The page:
J Korean Assoc Oral Maxillofac Surg 2018; 44(6): 251~258
Corticotomy for orthodontic tooth movement
Won Lee
Department of Dentistry, Uijeongbu St. Mary’s Hospital, College of Medicine, The Catholic University of Korea, Seoul, Korea
Won Lee
Dental Clinic, The Catholic University of Korea, Uijeongbu St. Mary’s Hospital, 271 Cheonbo-ro, Uijeongbu 11765, Korea
TEL: +82-31-820-3574 FAX: +82-31-847-2894
E-mail: cmfs21@catholic.ac.kr
ORCID: https://orcid.org/0000-0002-6383-8754
Received November 21, 2018; Revised November 29, 2018; Accepted November 29, 2018.; Published online December 31, 2018.
© Korean Association of Oral and Maxillofacial Surgeons. All rights reserved.

This is an Open Access article distributed under the terms of the Creative Commons Attribution Non-Commercial License (http://creativecommons.org/licenses/by-nc/4.0/) which permits unrestricted non-commercial use, distribution, and reproduction in any medium, provided the original work is properly cited.
Corticotomy was introduced as a surgical procedure to shorten orthodontic treatment time. Corticotomy removes the cortical bone that strongly resists orthodontic force in the jaw and keeps the marrow bone to maintain blood circulation and continuity of bone tissues to reduce risk of necrosis and facilitate tooth movement. In the 21st century, the concept of regional acceleratory phenomenon was introduced and the development of the skeletal anchorage system using screw and plate enabled application of orthopedic force beyond conventional orthodontic force, so corticotomy has been applied to more cases. Also, various modified methods of minimally invasive techniques have been introduced to reduce the patient’s discomfort due to surgical intervention and complications after surgery. We will review the history of corticotomy, its mechanism of action, and various modified procedures and indications.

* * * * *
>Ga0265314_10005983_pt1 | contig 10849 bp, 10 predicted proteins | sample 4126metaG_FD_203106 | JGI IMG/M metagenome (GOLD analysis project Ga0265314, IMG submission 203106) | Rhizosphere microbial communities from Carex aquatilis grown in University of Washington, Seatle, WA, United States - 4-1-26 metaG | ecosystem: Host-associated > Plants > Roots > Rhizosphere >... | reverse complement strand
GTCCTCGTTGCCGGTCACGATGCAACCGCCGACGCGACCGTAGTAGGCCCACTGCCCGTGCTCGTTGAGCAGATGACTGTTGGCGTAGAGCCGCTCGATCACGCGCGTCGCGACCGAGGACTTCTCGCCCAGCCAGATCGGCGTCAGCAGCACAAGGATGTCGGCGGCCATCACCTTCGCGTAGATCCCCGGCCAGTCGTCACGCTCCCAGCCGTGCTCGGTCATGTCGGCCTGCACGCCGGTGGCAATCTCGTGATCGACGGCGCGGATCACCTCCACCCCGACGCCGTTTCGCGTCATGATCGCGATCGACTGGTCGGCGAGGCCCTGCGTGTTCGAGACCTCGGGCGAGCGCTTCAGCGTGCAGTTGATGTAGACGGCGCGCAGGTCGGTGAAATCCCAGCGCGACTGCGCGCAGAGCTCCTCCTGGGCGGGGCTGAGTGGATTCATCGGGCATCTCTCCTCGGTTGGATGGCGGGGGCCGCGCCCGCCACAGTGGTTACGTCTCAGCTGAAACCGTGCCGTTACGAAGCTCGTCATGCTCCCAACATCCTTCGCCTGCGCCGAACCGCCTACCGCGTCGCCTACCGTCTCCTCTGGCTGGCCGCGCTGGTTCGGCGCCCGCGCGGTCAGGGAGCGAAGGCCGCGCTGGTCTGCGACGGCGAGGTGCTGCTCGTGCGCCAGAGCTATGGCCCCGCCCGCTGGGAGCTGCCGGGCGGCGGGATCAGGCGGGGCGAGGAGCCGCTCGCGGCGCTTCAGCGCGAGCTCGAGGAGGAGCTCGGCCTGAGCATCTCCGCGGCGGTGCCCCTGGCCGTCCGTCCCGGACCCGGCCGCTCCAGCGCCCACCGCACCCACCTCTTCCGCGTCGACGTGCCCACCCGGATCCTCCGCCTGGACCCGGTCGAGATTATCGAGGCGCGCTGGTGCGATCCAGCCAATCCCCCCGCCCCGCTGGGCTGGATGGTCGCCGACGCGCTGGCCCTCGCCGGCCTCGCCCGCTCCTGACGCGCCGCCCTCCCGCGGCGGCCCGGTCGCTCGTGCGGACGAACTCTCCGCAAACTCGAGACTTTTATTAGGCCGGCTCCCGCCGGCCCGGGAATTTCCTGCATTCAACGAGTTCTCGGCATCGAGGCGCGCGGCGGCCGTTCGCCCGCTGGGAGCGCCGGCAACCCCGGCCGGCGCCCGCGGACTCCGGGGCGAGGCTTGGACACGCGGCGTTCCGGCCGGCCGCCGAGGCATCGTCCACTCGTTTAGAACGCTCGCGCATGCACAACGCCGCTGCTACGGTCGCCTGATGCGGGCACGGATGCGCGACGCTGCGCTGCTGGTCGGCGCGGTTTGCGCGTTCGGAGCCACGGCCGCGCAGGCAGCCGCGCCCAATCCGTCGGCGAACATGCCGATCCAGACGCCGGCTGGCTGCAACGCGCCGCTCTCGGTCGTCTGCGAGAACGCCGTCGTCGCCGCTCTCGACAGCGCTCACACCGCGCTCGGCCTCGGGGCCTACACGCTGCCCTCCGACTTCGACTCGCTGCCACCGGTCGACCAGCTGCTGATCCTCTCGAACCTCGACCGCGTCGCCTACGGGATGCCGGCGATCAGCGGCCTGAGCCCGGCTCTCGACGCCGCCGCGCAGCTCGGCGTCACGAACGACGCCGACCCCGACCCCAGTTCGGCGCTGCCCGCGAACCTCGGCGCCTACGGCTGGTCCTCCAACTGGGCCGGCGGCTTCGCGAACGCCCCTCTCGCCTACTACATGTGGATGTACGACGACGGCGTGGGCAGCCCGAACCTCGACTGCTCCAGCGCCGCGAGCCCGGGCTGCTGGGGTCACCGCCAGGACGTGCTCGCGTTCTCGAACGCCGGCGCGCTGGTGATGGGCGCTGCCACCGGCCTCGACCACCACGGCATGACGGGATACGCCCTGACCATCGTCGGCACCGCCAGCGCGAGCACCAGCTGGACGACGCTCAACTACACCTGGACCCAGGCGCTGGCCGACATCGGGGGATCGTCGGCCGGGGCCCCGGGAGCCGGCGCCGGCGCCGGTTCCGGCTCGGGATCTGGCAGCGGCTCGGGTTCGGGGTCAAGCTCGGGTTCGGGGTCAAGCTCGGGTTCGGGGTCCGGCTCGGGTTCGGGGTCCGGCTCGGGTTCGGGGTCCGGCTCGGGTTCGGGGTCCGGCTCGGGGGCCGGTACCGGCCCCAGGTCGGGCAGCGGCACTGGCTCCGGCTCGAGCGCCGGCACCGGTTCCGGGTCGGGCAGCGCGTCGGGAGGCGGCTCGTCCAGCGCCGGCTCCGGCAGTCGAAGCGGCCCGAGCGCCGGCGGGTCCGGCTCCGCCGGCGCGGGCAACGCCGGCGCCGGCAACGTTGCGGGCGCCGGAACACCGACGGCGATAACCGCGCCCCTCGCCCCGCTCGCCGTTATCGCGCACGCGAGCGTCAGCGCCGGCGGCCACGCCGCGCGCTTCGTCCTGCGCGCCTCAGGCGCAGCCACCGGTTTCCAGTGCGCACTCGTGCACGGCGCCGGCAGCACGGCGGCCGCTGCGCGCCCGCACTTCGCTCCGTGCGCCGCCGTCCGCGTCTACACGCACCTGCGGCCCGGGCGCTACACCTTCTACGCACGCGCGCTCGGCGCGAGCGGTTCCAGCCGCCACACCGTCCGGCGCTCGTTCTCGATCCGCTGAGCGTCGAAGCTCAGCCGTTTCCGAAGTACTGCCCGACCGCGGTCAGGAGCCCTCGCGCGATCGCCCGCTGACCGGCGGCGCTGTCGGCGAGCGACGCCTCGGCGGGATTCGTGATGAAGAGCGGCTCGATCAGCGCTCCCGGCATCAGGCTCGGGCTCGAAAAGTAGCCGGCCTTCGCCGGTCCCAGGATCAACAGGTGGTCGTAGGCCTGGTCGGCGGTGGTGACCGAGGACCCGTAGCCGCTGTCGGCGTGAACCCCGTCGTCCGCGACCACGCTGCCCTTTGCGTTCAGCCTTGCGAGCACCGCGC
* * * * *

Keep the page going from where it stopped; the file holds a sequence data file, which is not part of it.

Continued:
Keywords: Corticotomy, Orthodontic tooth movement, Regional acceleratory phenomenon

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